Philip Jenson retires
As he begins his retirement, having served 15 years as Ridley's Old Testament Tutor, the Revd Dr Philip Jenson looks back over his years at the college.
Is there a better job in the Church of England than being a tutor at Ridley and teaching the Old Testament? It might be a personal opinion, but I leave after fifteen years with a ‘no’ as my answer. Over the years I have seen how students arrive knowing less and less about the Bible of Jesus. Yet the Old Testament is foundational to all we know about God, expressed in a wonderful range of styles. Here we find terrific, full-blooded narratives of flawed lives, gracious instruction on how to live well (the Law), searing criticisms of injustice along with hope for the future (the Prophets), poetry plumbing the depths and the heights (the Psalms), and aspirational wisdom (Proverbs). If I have been able to give students a glimpse of these riches, then my teaching has not been in vain.
Without the Old Testament it is also impossible to understand the New. I have particularly valued the MA module I teach on Biblical Theology. We can only begin to understand Jesus Christ in the context of the God who created the world and who, through calling a people, begins a strange and costly story of redemption. My chief worry is that the corporate and covenantal character of this story is being overwhelmed by the emphasis on the individual and the interior in our secular age.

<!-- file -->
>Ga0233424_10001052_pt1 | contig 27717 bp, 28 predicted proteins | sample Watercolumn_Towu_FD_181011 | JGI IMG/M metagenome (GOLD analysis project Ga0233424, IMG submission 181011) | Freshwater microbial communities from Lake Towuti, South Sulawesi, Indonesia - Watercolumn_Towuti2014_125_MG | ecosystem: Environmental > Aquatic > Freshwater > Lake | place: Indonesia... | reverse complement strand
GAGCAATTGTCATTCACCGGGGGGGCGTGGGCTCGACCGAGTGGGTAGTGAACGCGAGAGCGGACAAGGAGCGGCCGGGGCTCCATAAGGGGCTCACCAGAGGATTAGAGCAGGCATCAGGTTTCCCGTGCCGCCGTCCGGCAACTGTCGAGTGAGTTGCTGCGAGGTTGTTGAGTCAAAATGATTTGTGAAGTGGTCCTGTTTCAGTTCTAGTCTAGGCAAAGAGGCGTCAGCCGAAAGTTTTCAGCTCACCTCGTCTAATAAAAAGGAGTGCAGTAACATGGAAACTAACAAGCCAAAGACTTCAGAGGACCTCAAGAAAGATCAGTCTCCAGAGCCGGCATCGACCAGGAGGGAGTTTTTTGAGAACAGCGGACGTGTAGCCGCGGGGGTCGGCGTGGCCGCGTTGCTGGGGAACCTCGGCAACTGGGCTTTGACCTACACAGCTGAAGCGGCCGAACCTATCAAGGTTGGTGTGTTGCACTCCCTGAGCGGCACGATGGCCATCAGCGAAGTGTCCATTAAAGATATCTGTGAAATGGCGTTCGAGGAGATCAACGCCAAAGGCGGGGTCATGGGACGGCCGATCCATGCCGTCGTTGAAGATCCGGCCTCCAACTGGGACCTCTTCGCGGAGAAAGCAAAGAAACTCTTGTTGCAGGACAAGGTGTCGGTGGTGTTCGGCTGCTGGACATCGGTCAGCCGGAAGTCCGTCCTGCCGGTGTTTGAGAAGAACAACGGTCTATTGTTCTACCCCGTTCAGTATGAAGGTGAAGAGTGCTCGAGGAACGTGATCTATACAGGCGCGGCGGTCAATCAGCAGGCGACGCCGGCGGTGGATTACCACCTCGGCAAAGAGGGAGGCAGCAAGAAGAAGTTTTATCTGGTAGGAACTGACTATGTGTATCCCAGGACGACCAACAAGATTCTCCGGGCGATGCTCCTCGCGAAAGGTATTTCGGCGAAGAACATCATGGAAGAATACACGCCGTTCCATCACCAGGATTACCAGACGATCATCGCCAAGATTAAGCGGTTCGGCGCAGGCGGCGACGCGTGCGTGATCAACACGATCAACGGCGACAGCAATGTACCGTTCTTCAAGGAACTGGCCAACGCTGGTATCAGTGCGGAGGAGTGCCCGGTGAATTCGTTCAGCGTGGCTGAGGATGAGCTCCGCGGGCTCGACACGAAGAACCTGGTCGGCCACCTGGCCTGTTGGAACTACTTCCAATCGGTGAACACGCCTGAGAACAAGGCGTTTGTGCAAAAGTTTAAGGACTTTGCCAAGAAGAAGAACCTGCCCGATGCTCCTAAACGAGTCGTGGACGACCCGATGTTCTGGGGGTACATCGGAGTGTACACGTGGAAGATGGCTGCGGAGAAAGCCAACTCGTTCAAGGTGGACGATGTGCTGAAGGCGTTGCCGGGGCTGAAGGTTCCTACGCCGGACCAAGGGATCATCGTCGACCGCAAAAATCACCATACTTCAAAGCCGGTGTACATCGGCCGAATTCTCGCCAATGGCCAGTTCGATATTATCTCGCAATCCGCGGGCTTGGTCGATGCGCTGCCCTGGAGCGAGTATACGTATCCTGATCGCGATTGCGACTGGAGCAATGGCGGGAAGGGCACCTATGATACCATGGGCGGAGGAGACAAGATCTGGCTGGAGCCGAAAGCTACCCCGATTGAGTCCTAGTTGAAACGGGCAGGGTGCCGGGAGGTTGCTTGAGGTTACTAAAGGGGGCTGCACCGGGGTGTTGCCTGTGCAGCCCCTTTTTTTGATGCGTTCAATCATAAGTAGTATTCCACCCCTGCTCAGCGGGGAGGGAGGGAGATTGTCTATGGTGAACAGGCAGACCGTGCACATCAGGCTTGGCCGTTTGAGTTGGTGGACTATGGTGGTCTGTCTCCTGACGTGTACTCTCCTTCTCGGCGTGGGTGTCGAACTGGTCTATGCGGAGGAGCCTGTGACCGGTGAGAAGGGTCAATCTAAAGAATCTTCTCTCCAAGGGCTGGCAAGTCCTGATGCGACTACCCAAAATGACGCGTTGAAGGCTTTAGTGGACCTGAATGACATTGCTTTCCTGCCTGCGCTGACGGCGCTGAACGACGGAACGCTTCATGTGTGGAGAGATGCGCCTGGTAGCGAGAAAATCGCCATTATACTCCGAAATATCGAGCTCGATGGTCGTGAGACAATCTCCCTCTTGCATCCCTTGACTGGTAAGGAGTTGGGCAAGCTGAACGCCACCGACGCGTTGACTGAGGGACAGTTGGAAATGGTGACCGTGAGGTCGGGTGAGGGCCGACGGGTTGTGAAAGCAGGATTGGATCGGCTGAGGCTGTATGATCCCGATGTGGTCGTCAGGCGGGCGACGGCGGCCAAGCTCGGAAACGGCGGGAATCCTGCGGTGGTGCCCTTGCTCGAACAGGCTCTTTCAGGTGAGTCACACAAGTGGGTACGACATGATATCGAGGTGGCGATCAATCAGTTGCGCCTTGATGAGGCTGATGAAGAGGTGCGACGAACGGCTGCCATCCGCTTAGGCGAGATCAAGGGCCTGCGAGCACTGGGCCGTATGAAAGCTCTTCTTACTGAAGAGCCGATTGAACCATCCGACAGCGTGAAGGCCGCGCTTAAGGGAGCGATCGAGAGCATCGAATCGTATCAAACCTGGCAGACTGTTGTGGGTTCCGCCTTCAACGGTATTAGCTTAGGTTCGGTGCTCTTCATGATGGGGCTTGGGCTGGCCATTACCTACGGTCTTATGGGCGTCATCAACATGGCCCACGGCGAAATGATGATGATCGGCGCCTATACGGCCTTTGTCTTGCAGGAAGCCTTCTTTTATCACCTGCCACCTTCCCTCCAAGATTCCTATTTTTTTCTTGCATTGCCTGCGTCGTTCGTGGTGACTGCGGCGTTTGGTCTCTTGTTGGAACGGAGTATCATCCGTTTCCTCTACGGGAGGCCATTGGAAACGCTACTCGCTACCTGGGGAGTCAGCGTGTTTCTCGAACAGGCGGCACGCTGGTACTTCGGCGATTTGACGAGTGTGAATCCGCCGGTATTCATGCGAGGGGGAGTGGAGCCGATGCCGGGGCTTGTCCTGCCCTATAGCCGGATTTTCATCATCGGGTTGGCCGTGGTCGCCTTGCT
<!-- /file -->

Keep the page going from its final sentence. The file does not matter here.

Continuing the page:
Of course, there is a great deal more to being a tutor than teaching. There is the unglamorous but absolutely essential need for efficient and creative administration, and I have been involved in this since I arrived. Most recently I have been MA Course Director and Chair of the Common Awards Exam Board. Administration can be frustrating and tedious, but also rewarding in helping students be clear about what and how they learn. I was also appointed college librarian when I arrived, and never managed to pass that on. Although others do all the real work, the development of the new library in the basement has been a memorable end to my custodianship.
Most satisfying, though, has been the personal relationships that are possible in a residential college. It has been a privilege to belong to an amazingly gifted staff team. But, above all, I have valued seeing how men and women grow during their time at college. Those who arrive confused and uncertain leave more or less transformed and ready to serve the Church with zeal and some useful knowledge. My hope is that this will continue to be at the heart of all that Ridley plans, practices and teaches.
The Revd Dr Philip Jenson
Former Tutor in Old Testament